Deities using F-word, partying with booze: Call for withdrawal of play mocking Hinduism from Edinburgh Festival

Hindus in Britain and the US are calling for a play that they say denigrates, abuses, trivializes, and mocks Hinduism to be pulled from the Edinburgh International Festival (EIF) in August.

“Hindu Times”, written by Scottish Indian playwright Jaimini Jethwa, which contains the “F” word, sexual references and foul language, is about the Hindu gods Vishnu and Brahma incarnating on earth as two local Dundee “wide boys”, Vince and Barry, to save an Indian woman called “Lakhi, aka Lakshmi.”

It will have three performances at the Royal Lyceum Theatre Edinburgh on August 20 and 21. A warning on the one hour and 15 minutes play states: “Contains strong language and adult themes.”

Dundee-based writer Jethwa, a Scot of Ugandan Indian roots whose family hail from Porbandar, wrote in the Guardian: “Hindu Times is my Dundee raga to the Hindu gods.”

Directed by Caitlin Skinner, the play starts with Lakhi at a party in Dundee that runs out of alcohol and all the shops are shut. Lakha bumps into these two men and tells them to help her get alcohol out of her father’s shop. They then break into the local Spar convenience store where they take blue pills and down vodka.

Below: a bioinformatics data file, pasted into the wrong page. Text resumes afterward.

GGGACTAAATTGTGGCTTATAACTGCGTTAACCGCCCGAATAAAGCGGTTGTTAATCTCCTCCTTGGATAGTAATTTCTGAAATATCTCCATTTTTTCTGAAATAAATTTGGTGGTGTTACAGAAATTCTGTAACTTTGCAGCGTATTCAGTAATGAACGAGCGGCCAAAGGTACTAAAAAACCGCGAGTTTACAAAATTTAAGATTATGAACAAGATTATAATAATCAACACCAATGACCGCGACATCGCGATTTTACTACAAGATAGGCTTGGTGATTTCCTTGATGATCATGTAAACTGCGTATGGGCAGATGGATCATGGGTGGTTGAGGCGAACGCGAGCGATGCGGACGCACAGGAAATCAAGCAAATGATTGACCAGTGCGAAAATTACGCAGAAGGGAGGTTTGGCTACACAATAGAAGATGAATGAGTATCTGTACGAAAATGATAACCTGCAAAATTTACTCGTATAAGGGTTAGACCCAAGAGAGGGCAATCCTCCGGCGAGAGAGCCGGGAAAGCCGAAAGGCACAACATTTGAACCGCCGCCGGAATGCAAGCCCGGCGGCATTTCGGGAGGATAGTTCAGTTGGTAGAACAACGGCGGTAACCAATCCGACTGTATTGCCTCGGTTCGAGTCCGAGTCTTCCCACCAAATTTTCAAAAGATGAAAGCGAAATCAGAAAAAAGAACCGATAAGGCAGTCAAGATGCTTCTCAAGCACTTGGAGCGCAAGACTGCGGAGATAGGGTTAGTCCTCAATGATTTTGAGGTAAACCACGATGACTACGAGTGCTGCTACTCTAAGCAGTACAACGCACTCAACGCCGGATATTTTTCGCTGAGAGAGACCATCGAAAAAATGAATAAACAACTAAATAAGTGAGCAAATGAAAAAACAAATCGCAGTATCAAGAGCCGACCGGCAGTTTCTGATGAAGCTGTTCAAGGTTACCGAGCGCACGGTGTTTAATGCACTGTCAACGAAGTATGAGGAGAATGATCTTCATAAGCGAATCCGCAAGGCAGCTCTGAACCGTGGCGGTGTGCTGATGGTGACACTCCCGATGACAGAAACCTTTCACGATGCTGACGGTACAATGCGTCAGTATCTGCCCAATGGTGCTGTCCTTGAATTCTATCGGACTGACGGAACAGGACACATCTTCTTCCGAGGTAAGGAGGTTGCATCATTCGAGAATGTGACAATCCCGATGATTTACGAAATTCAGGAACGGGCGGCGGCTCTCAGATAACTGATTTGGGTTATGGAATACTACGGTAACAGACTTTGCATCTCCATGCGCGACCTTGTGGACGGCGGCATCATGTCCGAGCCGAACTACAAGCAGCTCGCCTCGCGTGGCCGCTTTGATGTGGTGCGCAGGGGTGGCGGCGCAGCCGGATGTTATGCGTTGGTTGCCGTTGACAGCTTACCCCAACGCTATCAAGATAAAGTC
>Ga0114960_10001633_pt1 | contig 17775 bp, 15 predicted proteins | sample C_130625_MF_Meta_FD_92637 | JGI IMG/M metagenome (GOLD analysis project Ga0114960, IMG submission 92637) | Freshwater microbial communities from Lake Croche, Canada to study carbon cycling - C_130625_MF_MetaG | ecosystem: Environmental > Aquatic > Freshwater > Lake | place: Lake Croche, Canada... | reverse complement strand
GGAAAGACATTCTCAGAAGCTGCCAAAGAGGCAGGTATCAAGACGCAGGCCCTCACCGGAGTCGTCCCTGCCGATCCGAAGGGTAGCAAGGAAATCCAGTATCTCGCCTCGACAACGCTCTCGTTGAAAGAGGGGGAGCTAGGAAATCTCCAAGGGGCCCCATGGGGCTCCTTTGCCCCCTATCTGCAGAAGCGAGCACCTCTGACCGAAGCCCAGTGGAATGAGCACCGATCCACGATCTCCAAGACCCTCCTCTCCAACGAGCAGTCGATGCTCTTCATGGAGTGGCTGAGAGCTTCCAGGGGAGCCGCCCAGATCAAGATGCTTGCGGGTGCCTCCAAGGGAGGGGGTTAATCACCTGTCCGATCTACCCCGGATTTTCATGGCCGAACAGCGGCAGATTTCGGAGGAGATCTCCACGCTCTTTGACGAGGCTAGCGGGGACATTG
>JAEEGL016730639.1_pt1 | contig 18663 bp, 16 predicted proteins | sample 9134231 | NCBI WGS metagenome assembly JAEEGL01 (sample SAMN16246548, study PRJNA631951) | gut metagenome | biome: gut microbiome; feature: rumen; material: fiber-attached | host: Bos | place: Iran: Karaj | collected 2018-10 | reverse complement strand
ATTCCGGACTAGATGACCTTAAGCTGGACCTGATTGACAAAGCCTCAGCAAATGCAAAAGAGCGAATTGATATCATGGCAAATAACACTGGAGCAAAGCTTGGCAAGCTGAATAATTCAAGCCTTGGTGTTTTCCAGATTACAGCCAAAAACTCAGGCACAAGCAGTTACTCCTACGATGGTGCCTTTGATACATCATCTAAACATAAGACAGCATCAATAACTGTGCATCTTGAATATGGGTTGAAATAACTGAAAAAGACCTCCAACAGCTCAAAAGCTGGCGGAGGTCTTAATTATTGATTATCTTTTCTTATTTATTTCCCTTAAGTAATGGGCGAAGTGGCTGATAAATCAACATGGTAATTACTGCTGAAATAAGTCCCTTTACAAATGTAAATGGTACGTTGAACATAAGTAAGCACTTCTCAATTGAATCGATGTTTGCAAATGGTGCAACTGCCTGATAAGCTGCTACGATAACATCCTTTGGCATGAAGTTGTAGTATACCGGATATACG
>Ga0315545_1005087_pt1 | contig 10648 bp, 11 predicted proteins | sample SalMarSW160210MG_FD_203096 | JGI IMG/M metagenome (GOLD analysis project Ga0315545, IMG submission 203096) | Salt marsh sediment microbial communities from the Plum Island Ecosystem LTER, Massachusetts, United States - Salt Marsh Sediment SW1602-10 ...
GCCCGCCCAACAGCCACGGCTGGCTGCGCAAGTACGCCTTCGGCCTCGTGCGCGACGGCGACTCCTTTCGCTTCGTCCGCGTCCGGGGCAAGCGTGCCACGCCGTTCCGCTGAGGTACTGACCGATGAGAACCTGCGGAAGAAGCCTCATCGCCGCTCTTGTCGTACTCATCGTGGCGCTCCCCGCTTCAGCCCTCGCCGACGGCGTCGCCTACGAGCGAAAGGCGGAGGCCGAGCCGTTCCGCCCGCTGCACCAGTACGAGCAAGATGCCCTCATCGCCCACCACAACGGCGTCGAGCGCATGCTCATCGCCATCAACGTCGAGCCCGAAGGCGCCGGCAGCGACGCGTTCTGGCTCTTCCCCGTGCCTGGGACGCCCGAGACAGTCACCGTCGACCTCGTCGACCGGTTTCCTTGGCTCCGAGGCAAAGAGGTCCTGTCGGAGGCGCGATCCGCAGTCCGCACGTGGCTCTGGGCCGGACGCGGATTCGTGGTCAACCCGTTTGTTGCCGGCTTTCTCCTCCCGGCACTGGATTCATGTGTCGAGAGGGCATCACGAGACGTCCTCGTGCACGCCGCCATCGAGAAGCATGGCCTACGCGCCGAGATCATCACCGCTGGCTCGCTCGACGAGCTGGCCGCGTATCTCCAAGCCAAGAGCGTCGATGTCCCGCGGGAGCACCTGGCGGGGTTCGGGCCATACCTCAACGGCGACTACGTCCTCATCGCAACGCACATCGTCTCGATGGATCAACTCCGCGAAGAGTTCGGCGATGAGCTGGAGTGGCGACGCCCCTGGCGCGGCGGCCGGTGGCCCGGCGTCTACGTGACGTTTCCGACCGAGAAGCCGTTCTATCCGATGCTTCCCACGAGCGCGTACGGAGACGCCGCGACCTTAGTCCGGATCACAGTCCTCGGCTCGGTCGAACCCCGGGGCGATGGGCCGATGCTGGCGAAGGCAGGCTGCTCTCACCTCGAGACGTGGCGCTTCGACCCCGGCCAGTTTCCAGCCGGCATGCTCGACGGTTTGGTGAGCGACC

“Locked in a Spar, their epic mission begins to restore balance on Earth and finally reunites Vishnu with his eternal consort, Lakshmi,” Jethwa writes in the Guardian. “She has forgotten she’s a goddess. Vishnu, aka Vince, is the consort of Lakshmi through all of time and eternity. Without her, he loses his auspicious strength. Their love is eternal and he’ll go anywhere to save her — even Dundee.”

Rajan Zed, president of the Universal Society of Hinduism in the US, said that Lord Brahma, Lord Vishnu and Goddess Lakshmi were meant to be worshipped in temples and home shrines and “not dragged around through the streets of Dundee looking for booze”.

“No Hindu scripture mentions their visit to Dundee. Inappropriately reimagining Hindu deities and redefining Hinduism for commercial or other agenda was not okay,” he said, urging EIF to send its executives for cultural sensitivity training.

“We find this concept of using Hindu names to peddle narratives of adharmic values, normalizing abhorrent activities, unethical use of scriptures, is totally gross to the point of hate crime. Denigrating the very foundation of Sanatan Vedic dharma is not acceptable,” The Times of India quotes Trupti Patel, president of the Hindu Forum of Britain in a news report.

“Appropriate ritual imbues images with authentic divine presence. The play is an extremely inappropriate representation of the Hindu deities and faith. Although modern movies explore the transformation of different gods on modern earth they do not make fun or misrepresent the belief,” said Rajnish Kashyap, general secretary at the Hindu Council UK.

Nandini Singh, head of social media at REACH India (UK), said: “We politely request EIF to listen to the Hindus and to not show this play. Our values teach us not to disrespect and hurt others.”

Overseas Friends of BJP UK president Kuldeep Shekhawat said: “We request EIF to withdraw this play if it is making derogatory remarks or using foul language.”

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